Other modules and platforms may also be available from Scribe Healthcare.
FIG. 8 shows a flow diagram of one transcription and data entry process that can be conducted with the Scribe platform.
The process may usually start with dictation 801 as shown in FIG. 8 by a physician or practitioner related to a patient. The dictation may take place by phone (802) or for instance with a handheld device (803) or by microphone connected to the Internet (804). Dictation collected from Handheld or Web may be transmitted over the Internet (805). The collected dictation is then usually compressed and converted (806) for further processing. The compressed data is distributed to a medical transcriber (807). Collection of Scheduling information 824 provides the transcriber with detailed information about the patient encounter. For example, patient demographics like age, sex, race, marital status, etc. Along with encounter information like doctor seen, date/time seen, location seen, etc. The dictation data is combined with Patient Visit Information 808. The patient data is now ready for transcription (809).
The data may be transferred to a MT Platform Web Site 810 where it is put in a MT WorkQueue 811 and is waiting its turn to be processed. The next step is the actual transcription which may be done by a person or by using technology such as Voice Recognition (812). After creation of the transcription, an AI Document Review 813 may take place that highlights requirements for human review and potential editing 814. The Clinical targeting 814 refers to the integration of the Scribe platform directly to the targeting module web service API as shown in FIG. 2 (204), which provides a tight integration to the system.
The methods and processes provided herein as an aspect of the present invention can be implemented in a system. A system has at least one computing device with a processor and a memory unit. The memory unit is enabled to store data and instructions. The instructions can be retrieved from memory by the processor which is enabled to execute the instructions and act upon data in the memory. As a result other data may be generated that is stored in the memory or is stored on a database. The database is stored on one or more data storage media which can store data and from which data can be retrieved. The system may contain multiple computing devices and multiple databases. The system also contains a network which is enabled to connect at least two computing devices of the system. The one or more data storage media are also accessible via the network.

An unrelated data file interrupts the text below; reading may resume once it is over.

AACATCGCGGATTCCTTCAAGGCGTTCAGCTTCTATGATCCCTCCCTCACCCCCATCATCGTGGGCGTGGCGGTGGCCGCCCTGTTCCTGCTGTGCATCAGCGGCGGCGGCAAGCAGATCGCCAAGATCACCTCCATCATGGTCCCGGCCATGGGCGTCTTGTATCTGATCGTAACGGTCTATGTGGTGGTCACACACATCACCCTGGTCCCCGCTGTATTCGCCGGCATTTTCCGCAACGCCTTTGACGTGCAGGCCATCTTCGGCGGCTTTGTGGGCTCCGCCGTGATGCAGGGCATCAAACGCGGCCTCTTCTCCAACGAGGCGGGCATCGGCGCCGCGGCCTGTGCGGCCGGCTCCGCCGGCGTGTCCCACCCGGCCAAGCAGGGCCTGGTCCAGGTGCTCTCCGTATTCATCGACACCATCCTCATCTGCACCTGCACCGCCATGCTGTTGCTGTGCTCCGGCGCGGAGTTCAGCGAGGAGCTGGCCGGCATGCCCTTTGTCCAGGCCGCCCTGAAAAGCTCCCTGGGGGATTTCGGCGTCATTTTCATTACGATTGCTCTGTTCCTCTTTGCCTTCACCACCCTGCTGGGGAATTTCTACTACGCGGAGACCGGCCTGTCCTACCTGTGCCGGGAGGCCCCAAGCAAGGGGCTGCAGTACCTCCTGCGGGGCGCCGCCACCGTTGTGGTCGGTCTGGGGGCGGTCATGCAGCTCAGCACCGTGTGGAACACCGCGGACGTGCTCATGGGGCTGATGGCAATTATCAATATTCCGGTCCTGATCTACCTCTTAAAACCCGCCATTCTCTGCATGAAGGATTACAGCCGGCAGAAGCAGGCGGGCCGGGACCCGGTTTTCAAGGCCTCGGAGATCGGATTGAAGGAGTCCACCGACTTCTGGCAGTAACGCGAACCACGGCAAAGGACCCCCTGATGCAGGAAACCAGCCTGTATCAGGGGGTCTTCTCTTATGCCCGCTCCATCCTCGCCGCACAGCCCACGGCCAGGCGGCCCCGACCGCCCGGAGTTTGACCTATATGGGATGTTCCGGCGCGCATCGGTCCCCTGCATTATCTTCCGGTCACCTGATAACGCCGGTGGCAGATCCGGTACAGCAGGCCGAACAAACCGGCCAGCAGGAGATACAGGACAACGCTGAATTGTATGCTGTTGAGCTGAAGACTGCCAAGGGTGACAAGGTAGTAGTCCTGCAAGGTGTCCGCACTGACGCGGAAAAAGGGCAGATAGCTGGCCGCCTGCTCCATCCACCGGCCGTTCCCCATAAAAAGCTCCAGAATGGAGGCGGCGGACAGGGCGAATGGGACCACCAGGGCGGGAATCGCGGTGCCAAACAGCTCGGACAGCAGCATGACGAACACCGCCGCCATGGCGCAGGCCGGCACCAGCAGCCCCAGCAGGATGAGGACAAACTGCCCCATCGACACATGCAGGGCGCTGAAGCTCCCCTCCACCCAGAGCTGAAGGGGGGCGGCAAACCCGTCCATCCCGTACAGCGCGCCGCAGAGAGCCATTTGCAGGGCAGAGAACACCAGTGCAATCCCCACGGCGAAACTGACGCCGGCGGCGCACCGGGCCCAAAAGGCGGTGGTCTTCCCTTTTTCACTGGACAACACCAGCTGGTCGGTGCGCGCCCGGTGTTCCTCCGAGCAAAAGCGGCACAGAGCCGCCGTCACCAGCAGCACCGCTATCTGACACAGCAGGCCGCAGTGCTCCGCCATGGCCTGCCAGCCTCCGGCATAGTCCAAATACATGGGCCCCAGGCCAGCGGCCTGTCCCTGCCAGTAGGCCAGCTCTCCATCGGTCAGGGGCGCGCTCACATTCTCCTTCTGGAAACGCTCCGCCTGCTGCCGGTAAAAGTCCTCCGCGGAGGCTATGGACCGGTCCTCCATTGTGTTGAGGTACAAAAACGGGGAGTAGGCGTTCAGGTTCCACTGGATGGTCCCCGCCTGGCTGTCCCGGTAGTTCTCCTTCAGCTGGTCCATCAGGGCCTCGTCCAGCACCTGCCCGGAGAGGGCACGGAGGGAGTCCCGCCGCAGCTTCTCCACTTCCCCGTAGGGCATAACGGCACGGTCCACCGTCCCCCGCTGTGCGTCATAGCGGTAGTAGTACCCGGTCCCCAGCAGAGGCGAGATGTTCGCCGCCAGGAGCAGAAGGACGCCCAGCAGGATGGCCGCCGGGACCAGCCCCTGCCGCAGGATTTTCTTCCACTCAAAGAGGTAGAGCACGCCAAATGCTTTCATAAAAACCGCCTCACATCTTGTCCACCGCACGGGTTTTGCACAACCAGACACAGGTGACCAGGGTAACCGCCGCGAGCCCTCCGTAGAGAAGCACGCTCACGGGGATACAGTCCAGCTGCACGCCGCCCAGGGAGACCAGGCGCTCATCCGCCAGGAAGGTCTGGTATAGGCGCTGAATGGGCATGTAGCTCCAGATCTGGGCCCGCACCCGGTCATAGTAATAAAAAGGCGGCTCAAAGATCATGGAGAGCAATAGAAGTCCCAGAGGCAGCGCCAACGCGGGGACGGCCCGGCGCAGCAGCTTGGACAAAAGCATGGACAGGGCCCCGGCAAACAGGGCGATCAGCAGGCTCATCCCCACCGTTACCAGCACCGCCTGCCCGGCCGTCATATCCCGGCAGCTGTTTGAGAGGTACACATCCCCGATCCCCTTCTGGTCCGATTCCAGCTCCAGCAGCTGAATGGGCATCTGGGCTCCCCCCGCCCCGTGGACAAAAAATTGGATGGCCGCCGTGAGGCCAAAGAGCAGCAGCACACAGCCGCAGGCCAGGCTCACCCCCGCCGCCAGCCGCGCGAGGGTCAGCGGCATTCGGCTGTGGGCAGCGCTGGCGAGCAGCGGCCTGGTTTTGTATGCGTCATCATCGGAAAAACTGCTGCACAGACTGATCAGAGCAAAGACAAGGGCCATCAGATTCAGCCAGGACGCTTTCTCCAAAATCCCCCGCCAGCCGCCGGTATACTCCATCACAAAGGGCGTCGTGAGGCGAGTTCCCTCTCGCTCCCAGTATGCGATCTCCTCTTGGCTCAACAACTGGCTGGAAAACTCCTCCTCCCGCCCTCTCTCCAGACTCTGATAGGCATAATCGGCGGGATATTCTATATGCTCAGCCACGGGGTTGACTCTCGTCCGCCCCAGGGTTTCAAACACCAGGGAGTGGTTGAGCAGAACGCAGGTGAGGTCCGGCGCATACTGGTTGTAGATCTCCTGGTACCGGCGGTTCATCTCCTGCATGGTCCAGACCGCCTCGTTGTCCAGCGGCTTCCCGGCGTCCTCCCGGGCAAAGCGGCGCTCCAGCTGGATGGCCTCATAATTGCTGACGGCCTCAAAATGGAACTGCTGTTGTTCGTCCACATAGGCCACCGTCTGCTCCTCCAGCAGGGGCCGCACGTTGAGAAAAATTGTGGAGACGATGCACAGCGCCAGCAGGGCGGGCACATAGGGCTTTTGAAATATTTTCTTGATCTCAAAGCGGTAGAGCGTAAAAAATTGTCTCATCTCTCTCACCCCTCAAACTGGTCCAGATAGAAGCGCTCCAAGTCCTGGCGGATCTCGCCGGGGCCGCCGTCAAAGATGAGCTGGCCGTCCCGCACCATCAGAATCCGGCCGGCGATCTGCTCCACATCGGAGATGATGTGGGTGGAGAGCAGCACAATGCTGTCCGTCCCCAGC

The system may contain one or more sub-systems which are connected to the system via the network. The Scribe system, described above may be a sub-system of the system. The components of the system may be in one geographical location. They may also be distributed over different geographical locations. A module or method as described herein may be installed on a single computing device. However, it may also be distributed over 2 or more computing devices. A database may be installed on a single device. A database may also be distributed over several storage devices. A method or a module may be installed on a server connected to the network.
The network may be a single network. It may also be a collection of different networks that are enabled to exchange information. The networks may operate under different protocols, they may also work under one protocol. One communication connection may be associated with Web Services. A connection may also be associated with other communication formats and protocols. A connection from a user device to a server that executes or performs instructions for a method may be a direct connection. It may also be a plurality of connections. Such a connection between a user device and a server may require one or more APIs to be operable. A network may be a wired network, it may also be a wireless network. Connections within a network may use different technologies, which may be wired, or wireless.